The Orlando Magic sort of pressed the reset button this offseason. After four straight seasons of not making the playoffs, General Manager Rob Hennigan made a major trade that affected the core of the team and also hired a proven coach. Besides the Cleveland Cavaliers, the hierarchy in the Eastern Conference is hard to predict. There are about 12 teams in the East that will be fighting for those other seven playoff seeds, including the Orlando Magic.
The Magic’s offseason started with a major head coaching change. Scott Skiles stepped down from the Magic head-coaching job, citing that he wasn’t the right person to coach this team. After Larry Bird and the Indiana Pacers shockingly decided to fire Frank Vogel, the Magic signed him to a four-year/$22 million contract. Vogel made the playoffs every season but one (Paul George missed 76 games in 2014-2015) with the Pacers, reaching the Conference Finals in back-to-back seasons in 2013 and 2014. Vogel proved his amazing defensive coaching ability, as the Pacers were a top-10 defense last season with a lineup that included Monta Ellis, Lavoy Allen, and George Hill.
The dynamic of the Magic roster completely changed on the night of the 2016 NBA Draft. The Magic traded the rights to their #11 overall pick Domantas Sabonis, Victor Oladipo, and Ersan Ilyasova to the Oklahoma City Thunder for Serge Ibaka. The move was truly a puzzling one, as the front office broke up the promising young backcourt of Oladipo, their second overall pick in 2013, and Elfrid Payton.
In return, the Magic received Ibaka, a great two-way player, as he can rebound, defend, and shoot as well as any power forward in the league. If Ibaka was under contract for longer, the move would have made a little more sense, but that is simply not the case. Ibaka will be an unrestricted free agent after the season, and with the way players such as Allen Crabbe are getting paid, Ibaka will be looking for a big-time contract. The Magic decided to trade away a pivotal player of their young core, as well as a chance to add another player to that young core, for a player who may only spend one season in Orlando, even though he has said he wants to play in Orlando “forever.”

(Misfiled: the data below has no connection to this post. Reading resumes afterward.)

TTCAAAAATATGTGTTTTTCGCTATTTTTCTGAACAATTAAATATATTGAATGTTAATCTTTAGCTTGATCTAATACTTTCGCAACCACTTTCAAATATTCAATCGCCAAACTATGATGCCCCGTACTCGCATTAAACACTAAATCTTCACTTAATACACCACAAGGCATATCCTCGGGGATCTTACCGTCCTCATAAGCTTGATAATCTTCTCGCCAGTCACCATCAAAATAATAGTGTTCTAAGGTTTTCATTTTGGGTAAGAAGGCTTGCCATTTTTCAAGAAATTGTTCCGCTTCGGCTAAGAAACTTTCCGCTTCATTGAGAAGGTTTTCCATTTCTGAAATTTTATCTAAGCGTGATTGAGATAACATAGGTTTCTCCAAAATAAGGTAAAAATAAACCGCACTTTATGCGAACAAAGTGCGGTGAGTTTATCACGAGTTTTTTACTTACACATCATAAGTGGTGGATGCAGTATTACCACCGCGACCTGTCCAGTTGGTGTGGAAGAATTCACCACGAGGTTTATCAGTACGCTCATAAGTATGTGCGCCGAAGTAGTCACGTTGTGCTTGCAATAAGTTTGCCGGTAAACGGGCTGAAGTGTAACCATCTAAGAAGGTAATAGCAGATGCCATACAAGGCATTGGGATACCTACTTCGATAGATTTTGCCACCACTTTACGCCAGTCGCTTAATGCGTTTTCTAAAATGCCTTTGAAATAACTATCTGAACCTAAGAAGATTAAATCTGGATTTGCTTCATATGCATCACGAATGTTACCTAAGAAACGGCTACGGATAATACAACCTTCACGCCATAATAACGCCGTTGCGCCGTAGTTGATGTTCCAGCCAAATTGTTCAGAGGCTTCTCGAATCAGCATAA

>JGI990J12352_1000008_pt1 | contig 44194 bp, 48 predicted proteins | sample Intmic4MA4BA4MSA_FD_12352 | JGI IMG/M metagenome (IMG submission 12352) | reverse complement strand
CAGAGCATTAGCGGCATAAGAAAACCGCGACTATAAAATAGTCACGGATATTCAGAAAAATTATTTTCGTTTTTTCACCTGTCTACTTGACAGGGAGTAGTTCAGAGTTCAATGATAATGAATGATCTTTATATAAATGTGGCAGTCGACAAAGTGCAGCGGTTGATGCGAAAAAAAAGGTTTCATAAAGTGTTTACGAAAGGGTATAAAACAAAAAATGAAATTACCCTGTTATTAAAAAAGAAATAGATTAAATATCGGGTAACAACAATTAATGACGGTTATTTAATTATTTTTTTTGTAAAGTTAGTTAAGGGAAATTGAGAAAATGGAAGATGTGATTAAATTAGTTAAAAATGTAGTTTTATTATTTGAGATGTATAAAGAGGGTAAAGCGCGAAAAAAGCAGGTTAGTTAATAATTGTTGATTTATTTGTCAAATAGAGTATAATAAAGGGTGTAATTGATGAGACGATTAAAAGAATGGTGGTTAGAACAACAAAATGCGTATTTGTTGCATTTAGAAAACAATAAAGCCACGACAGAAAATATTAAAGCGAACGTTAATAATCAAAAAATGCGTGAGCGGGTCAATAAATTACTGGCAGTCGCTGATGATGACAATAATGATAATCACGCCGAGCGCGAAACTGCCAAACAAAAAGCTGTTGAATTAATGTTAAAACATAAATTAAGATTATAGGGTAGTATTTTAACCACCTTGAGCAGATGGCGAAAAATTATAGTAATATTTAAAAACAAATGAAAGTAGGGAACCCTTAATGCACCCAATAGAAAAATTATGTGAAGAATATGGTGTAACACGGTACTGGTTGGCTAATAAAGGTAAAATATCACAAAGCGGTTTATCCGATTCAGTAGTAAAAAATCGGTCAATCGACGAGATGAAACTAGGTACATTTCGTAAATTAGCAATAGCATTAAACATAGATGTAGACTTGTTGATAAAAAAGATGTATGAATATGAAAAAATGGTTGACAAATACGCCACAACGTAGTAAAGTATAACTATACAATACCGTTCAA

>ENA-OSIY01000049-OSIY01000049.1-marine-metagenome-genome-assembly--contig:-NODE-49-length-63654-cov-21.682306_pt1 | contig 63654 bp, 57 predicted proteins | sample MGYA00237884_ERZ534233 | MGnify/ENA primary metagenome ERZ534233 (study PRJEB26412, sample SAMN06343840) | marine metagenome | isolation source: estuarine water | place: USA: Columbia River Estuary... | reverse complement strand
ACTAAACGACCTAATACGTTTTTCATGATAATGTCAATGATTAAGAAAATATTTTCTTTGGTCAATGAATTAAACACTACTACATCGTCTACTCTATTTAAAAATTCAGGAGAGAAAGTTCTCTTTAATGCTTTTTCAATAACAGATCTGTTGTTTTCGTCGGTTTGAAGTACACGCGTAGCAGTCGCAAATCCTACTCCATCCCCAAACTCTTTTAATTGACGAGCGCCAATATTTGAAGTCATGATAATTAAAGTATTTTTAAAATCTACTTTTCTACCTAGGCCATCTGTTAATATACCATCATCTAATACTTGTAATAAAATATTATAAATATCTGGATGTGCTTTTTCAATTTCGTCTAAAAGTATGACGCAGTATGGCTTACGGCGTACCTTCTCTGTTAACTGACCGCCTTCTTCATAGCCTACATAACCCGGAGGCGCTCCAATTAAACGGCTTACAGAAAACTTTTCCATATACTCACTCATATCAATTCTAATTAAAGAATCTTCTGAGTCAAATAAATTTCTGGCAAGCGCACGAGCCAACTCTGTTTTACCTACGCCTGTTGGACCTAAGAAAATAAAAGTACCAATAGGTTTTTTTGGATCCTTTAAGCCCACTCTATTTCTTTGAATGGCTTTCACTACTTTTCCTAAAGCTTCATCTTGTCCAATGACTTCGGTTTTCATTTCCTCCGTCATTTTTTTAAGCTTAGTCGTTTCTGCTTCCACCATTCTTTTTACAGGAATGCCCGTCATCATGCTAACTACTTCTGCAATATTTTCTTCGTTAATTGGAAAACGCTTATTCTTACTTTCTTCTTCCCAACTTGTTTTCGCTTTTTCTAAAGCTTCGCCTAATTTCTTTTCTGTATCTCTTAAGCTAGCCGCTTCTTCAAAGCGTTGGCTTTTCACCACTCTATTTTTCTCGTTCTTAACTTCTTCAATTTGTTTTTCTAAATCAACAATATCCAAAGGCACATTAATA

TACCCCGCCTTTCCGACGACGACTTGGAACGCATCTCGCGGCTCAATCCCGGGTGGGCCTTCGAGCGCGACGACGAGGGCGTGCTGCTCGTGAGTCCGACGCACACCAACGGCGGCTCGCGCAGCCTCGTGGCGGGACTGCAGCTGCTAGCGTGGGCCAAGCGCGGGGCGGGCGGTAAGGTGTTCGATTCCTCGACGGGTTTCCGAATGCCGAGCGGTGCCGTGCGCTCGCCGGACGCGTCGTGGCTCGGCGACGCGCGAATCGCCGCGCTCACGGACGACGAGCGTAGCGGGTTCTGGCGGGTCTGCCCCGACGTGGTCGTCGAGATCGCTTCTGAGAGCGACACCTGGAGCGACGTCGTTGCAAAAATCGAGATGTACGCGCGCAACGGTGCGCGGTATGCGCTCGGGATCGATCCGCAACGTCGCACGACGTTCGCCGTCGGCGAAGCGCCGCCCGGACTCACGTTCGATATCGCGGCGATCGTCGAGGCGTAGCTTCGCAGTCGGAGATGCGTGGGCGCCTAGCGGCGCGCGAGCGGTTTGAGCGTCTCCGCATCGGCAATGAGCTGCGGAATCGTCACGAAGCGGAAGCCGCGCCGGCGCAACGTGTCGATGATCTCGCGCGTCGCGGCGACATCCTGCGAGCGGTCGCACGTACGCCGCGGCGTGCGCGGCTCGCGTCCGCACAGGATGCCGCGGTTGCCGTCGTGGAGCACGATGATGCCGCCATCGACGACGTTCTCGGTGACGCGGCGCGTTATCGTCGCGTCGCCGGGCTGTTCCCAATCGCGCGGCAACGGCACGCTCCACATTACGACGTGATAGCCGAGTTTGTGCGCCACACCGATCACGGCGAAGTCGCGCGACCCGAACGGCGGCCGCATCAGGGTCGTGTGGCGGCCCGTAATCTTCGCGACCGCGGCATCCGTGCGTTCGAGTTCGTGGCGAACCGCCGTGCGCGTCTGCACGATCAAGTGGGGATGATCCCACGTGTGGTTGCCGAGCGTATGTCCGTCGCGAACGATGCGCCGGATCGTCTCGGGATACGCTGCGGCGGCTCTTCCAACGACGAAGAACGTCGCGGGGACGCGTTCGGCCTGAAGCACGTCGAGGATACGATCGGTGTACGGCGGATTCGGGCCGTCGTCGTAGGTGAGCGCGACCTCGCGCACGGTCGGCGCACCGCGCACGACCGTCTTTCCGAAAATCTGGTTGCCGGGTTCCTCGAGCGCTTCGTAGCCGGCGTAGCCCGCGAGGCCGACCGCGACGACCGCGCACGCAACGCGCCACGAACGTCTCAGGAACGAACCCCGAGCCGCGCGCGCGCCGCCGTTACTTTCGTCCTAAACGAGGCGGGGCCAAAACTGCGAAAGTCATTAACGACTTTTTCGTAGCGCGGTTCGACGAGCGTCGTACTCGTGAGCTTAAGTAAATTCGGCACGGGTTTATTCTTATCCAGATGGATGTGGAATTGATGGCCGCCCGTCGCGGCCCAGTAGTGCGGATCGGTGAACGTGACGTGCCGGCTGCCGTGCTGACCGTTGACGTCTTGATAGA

The Magic will likely enter the season with a starting lineup of Elfrid Payton, Evan Fournier, Aaron Gordon, Serge Ibaka, and Nikola Vucevic. If it’s one thing the Magic should be able to do well, it’s rebound. Vucevic stands at 7’0” with 9.8 rebounds per game in his career, Ibaka is 6’10” with a 7.4 average, and the 6’9” Gordon averaged 6.4 rebounds in his first full NBA season. The Magic also signed 6’9” Bismack Biyombo and his 8.0 rebounds per game this offseason. With the acquisitions of both Biyombo and Jeff Green this offseason, it meant Aaron Gordon will have to adjust to playing the small forward position.
The Magic will have an interesting season. They will roll with a big, athletic, and two-way frontcourt with Ibaka, Biyombo, Vucevic, Gordon and Green all splitting time. The backcourt will consist of Evan Fournier coming off a career-high with 15.4 ppg last season and Elfrid Payton improving his scoring capabilities. The bench of Mario Hezonja, D.J. Augustin, Jodie Meeks, Green, and Biyombo should be serviceable.
The Magic are not at the level of the Boston Celtics, Toronto Raptors or have the talent level of the New York Knicks or the Chicago Bulls, but that doesn’t mean they shouldn’t be in the thick of things in the East. They should be able to compete with teams like the Charlotte Hornets, Detroit Pistons, Indiana Pacers, and Milwaukee Bucks.
Frank Vogel will be one of 10 new coaches this season trying to change the culture of their teams. Vogel is a winning coach and will not accept not making the playoffs. The Magic are headed in the right direction with Vogel, but a season filled with ups-and-downs should be expected. The Magic should be positioned in the playoff race all season, something that hasn’t been said for too long.
Brian McGuire is a contributor to MBO.